I still have to do much
more reading on both “sides,” but my bare impression
at the moment (and it is no more than that), from collecting articles “pro” and “con” for my readers in another “Round-Up” (see my first one
), is as follows:
1) The “pro-Vigano” folks seem to mainly be collecting positive appraisals of Abp. Vigano’s character from bishops, and various “guilt-by-association” charges (the pope hung around Bishops X, Y, and Z, who are liberals and soft on homosexuality” etc.), and don’t seem to have proven or even much furthered their “case” with hard evidence that the pope is guilty of what he has been specifically accused of.
I’m also concerned about Abp. Vigano’s seeming assumption that reactionary, extreme Lifesite News is the sort of venue that he should trust himself to, in order to broadcast his “exclusive” interviews. That doesn’t sit well with me at all, as a serious critic of reactionary Catholicism these past 20+ years (with two related books to my name).
2) The “pro-Francis” folks are asking troublesome questions and raising issues about Vigano’s testimony: particularly the timeline, the Nienstedt affair, and his seeming to be quite chummy with former Cardinal McCarrick during the period when he claims he was aware of his heinous crimes and sins. This is at least some sort of critical evidence and considerations of “difficulties” that the (hypothetical) “impartial viewer” (ha!) can ponder and work through.
I don’t think we’re anywhere near making a decisive determination of the pope’s guilt or non-guilt at this point. It’s still a very early stage. So I remain utterly undecided as to the main question that everyone is wondering about (what the pope knew regarding sexual abuse, and when, and what he did and didn’t do, and when).
I refuse to take a side until as much relevant evidence as we can find has been collected, sifted, and pondered. That makes me pretty weird, isolated, and nonconformist in the present hyper-polarized, toxic, gossipy, “us vs. them / look how wonderful we are, and how despicable they are!” atmosphere, but what else is new?
If there is any one constant in my personality, even going back to my pagan period over 40 years ago, it’s non-conformism and being my own man — making up my own mind based on evidences presented –, no matter what anyone may think about it. I think that’s a good trait to have, if we are talking about investigative journalism and a legal-type inquiry into the facts of the matter concerning any given controversial issue.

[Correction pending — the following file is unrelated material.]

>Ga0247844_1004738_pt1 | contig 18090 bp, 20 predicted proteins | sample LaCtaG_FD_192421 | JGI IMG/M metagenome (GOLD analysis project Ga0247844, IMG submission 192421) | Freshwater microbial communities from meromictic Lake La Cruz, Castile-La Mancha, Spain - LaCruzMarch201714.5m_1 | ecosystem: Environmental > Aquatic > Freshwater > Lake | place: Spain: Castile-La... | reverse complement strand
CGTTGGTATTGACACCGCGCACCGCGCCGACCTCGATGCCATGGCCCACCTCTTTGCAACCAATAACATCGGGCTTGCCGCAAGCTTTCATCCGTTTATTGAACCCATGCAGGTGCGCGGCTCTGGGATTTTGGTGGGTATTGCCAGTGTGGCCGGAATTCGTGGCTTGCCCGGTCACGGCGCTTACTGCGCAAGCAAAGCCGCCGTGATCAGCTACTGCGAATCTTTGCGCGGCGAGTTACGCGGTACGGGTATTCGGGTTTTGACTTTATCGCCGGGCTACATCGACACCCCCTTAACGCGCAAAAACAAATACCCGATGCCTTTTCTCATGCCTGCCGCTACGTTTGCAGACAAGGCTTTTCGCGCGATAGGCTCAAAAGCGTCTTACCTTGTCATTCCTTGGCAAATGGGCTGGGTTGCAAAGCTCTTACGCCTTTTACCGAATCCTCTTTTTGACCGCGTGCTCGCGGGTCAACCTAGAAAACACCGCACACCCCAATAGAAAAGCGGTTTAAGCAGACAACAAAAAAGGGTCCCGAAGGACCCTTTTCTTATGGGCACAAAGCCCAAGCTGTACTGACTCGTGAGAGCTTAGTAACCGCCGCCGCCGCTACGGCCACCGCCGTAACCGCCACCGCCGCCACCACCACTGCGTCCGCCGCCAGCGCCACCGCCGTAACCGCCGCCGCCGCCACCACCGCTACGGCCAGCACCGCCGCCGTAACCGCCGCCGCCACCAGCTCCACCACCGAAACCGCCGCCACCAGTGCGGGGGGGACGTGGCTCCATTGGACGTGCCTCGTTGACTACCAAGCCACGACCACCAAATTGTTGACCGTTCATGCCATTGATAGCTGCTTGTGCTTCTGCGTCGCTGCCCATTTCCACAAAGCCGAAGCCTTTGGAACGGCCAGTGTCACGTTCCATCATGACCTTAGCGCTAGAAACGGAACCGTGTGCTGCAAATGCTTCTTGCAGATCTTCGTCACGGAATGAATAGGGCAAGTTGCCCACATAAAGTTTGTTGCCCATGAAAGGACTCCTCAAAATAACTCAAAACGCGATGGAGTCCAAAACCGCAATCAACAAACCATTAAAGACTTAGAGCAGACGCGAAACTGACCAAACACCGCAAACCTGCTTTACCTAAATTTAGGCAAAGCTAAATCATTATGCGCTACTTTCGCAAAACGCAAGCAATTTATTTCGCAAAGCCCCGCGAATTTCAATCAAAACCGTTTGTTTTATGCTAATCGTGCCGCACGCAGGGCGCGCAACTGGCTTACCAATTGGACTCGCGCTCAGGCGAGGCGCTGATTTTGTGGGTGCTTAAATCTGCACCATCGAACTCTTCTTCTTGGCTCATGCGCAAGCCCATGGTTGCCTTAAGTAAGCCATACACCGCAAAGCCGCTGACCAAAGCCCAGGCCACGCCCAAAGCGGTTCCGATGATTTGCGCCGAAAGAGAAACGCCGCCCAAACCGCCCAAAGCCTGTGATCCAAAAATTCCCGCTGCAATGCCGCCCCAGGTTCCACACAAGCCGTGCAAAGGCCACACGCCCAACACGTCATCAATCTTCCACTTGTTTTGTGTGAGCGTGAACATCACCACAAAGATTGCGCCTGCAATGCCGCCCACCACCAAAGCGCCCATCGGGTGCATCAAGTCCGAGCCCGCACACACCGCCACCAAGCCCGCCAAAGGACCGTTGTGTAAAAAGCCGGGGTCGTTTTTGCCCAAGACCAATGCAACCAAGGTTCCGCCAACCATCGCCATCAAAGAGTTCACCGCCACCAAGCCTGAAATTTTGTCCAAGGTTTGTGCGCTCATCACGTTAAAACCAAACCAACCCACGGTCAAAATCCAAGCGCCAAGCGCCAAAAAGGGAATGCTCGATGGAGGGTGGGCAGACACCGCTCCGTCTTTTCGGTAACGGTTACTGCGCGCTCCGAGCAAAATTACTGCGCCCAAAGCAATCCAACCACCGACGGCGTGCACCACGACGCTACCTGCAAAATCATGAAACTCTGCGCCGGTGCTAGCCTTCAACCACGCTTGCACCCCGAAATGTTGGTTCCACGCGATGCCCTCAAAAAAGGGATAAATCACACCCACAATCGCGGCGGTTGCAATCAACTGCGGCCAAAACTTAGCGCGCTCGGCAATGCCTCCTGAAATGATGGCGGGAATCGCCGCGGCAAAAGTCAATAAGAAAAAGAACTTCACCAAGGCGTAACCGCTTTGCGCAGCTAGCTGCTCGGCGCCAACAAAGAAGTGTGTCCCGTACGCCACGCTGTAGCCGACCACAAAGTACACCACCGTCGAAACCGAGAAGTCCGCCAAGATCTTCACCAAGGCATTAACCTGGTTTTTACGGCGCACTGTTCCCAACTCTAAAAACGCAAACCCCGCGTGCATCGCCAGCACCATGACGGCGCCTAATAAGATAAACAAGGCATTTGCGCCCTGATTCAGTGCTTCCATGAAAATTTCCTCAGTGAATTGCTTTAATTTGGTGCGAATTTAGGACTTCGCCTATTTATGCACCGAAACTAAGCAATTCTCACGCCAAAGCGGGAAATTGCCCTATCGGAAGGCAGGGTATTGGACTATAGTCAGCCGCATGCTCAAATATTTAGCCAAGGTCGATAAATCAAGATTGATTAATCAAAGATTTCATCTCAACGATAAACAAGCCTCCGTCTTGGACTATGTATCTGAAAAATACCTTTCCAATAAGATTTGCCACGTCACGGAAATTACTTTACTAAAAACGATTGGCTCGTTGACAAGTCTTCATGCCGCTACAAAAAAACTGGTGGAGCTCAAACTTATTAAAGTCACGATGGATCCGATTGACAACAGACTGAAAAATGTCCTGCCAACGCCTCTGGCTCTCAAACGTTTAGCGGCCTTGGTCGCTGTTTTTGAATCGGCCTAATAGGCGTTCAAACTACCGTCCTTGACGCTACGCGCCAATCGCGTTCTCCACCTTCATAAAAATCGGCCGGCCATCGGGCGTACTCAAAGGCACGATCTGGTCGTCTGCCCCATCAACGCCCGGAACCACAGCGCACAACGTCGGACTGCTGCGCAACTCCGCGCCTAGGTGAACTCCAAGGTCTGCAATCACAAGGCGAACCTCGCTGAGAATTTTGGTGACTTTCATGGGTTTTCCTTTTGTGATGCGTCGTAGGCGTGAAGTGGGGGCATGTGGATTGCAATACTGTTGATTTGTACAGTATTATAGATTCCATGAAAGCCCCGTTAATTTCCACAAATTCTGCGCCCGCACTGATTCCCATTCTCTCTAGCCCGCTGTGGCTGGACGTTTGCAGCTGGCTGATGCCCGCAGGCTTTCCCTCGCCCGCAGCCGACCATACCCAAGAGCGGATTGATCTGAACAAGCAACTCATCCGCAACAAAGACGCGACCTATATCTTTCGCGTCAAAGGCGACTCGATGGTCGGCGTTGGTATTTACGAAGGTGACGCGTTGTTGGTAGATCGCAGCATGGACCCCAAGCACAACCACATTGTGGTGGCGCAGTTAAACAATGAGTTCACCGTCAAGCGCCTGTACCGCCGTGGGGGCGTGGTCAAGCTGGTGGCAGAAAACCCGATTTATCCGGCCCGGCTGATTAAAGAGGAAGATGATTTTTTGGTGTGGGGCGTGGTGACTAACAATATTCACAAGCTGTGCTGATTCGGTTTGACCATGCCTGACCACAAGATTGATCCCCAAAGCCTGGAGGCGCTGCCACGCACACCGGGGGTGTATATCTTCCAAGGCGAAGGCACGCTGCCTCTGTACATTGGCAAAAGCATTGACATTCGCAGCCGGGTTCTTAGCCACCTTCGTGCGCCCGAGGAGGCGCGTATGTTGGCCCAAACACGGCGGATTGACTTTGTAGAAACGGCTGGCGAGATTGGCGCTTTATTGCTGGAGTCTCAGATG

I don’t follow the fashion or go with the flow. I ain’t a weather vane, that merely turns to whatever way the wind is blowing. We have to get beyond all that in this crisis, if we are serious about Church reform. This is not a time for parties and factions and mutually suspicious vendettas.
Jumping to conclusions is the last thing that will help anything in this situation. We need documented facts, and we need to take action against abusers and abuser enablers, whether they fall into our “camp” or not, and up to and including the pope, if he is found to be guilty in this way. The one thing we can all agree on (in our little warring camps and cliques and factions) is that, no?: take ACTION against abusers and abuser enablers.
Pope Francis can’t be forced to resign, if his guilt is established beyond a reasonable doubt, but a tremendous amount of pressure could be put on him, such that I don’t see that he or anyone in that scenario would want to continue.
Or he is not guilty of the accusations. If I am to conclude that he is guilty beyond any reasonable doubt, I sure need a lot more hard evidence than I have seen (so far, mostly, “Vigano is utterly trustworthy: so say x number of bishops; therefore his charges are true“).
That may establish the accuser as a reputable witness; of good character, but it still doesn’t prove the charges. Much more than that is needed (all the more so when a pope is involved). And Abp. Vigano — in my humble opinion — still has to fully and adequately answer the questions that have been raised about difficulties in his positions.
Again, these are just my impressions, and I may very well have missed some relevant and important information. I’m still reading and pondering and seeking to think and act as much like a jury member as I possibly can. I highly urge you, dear reader, to seek to do the same, for the good of the Church and Catholic unity and witness to the watching world.
And please don’t leave the Church over this! Don’t give Satan that victory. See my two recent articles about that strong temptation and passionate impulse [one / two]. If you are determined to leave, I beg you to at least consider some very strong (and biblical) reasons why you should not.